BEIRUT - The United States said Sunday that it was looking into claims of a new chemical-weapons attack in Syria, after rebels and the government traded accusations over the use of chlorine gas in a central village.
The alleged attack on Kafr Zeita, a rebel-held village 125 miles north of the capital, Damascus, has not been independently verified but has been acknowledged by both sides.
"We are trying to run this down," Samantha Power, the U.S. ambassador to the United Nations, told ABC's This Week. "We've shown, I think, in the past that we will do everything in our power to establish what has happened and then consider possible steps in response."
But she said the claims so far are "unsubstantiated."
Both government and pro-opposition sources have said that chlorine gas was used in the attack Friday on Kafr Zeita, which has been the site of heavy clashes in recent weeks.
If the Syrian government is implicated, it could ramp up pressure on the United States to take more robust actions against Damascus. The Obama administration backtracked on plans for air strikes after an Aug. 21 chemical attack in the Damascus suburbs in favor of a program under which Syria would give up its chemical weapons. The program is running behind schedule.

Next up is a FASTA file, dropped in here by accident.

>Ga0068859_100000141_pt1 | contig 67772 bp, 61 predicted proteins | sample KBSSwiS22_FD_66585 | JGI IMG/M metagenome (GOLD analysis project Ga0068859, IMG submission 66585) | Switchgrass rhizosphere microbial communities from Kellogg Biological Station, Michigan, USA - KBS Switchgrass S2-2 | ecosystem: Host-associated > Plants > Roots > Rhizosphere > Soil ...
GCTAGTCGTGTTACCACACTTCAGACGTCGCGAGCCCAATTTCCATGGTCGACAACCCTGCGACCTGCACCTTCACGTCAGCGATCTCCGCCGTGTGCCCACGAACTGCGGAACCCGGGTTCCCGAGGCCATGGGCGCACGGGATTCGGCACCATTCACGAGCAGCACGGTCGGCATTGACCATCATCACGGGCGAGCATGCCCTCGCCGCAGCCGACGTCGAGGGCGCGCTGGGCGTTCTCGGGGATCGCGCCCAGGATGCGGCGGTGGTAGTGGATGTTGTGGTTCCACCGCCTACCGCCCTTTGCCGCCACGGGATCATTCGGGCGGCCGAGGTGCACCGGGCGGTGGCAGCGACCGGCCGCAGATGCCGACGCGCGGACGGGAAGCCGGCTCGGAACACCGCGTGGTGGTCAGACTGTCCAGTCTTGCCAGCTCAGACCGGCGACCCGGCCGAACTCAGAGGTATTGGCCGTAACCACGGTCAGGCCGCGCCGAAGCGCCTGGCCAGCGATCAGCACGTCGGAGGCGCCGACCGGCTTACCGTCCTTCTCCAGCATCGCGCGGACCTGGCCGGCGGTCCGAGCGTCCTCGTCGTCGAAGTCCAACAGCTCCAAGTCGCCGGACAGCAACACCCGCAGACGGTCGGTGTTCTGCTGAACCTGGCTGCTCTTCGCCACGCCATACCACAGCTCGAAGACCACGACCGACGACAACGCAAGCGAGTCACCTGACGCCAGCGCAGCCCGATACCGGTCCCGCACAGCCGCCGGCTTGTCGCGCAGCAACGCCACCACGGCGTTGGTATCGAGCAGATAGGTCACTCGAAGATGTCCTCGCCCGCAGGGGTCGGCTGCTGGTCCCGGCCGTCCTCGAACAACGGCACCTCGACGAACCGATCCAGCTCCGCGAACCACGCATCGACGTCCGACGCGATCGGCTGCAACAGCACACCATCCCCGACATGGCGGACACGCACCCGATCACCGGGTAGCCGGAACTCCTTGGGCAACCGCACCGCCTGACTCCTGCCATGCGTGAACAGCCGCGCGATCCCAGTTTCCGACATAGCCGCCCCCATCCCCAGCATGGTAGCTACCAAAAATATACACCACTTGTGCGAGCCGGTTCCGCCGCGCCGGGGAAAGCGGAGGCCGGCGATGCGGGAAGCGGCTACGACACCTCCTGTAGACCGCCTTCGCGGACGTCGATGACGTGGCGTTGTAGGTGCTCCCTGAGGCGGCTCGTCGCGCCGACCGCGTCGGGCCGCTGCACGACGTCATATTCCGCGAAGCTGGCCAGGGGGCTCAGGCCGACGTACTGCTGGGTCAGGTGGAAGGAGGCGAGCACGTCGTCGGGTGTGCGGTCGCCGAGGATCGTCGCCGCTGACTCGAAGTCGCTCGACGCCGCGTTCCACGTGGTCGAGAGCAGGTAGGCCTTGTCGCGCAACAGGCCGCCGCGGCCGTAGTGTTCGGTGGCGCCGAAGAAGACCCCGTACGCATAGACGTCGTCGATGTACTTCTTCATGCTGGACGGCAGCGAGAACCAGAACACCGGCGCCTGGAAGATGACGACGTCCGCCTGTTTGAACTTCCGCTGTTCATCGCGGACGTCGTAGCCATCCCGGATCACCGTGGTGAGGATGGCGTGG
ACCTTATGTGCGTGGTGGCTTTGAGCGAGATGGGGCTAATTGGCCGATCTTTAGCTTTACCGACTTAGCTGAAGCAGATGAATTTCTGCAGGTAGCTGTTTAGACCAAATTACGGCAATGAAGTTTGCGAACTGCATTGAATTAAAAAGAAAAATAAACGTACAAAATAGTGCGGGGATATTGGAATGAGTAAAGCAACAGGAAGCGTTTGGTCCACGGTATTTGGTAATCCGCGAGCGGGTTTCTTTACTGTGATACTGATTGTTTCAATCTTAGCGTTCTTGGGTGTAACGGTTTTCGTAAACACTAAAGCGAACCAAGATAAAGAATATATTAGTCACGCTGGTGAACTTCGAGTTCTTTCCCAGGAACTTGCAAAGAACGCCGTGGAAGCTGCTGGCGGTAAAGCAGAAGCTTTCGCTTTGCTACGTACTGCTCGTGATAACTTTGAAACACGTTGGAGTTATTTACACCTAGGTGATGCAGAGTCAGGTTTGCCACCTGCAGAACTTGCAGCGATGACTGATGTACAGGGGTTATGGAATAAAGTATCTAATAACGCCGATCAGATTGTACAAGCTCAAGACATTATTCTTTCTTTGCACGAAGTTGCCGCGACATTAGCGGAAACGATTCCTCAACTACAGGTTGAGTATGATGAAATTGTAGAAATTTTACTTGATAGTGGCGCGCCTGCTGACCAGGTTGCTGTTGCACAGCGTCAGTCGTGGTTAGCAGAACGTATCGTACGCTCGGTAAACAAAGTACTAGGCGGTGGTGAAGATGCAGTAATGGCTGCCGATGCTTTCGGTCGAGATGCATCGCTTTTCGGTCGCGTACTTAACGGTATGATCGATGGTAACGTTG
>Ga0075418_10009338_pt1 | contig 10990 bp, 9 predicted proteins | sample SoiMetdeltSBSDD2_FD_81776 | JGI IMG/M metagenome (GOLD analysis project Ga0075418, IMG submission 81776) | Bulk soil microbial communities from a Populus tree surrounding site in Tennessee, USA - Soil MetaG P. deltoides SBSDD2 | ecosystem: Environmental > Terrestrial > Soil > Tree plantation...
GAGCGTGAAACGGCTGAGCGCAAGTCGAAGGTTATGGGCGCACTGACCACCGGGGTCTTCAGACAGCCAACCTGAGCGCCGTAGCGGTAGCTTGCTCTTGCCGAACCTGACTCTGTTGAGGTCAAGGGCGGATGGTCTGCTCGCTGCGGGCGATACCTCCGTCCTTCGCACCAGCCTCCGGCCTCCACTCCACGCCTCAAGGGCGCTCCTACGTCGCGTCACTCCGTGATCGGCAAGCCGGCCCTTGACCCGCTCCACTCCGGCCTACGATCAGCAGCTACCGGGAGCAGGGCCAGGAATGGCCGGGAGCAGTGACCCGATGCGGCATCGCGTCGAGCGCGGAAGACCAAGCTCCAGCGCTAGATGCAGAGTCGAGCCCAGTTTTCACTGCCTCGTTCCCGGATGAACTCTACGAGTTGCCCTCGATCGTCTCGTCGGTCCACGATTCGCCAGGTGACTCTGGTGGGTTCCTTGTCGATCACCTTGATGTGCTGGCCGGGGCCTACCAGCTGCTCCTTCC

Syrian rebels and opposition activists say the toxic gas was dropped by helicopter, and they have circulated a video that they claim shows the moment of the attack. Another video showed men being treated with oxygen and children coughing and crying.
"Tens of children were poisoned and choked," said a man dressed in green medical scrubs.
The opposition Violations Documentation Center (VDC), which tracks human-rights violations, said the chemical attack occurred about 6 p.m. Friday. It said a strong smell of chlorine hung in the air within a 1,600-foot radius of where the helicopter struck, citing a doctor who treated the injured.
The chemical symbol for chlorine, Cl2, is visible on the side of a canister pictured in photographs distributed by opposition activists. They say the image shows the remains of the delivery device.
Chlorine gas, which was widely used during World War I, can be deadly. But the VDC said that only two people died in the Kafr Zeita attack - a child and an elderly man - and that the deaths were from the impact of the explosions rather than the gas. About 100 people exhibited symptoms that included breathing difficulties and vomiting, the group said.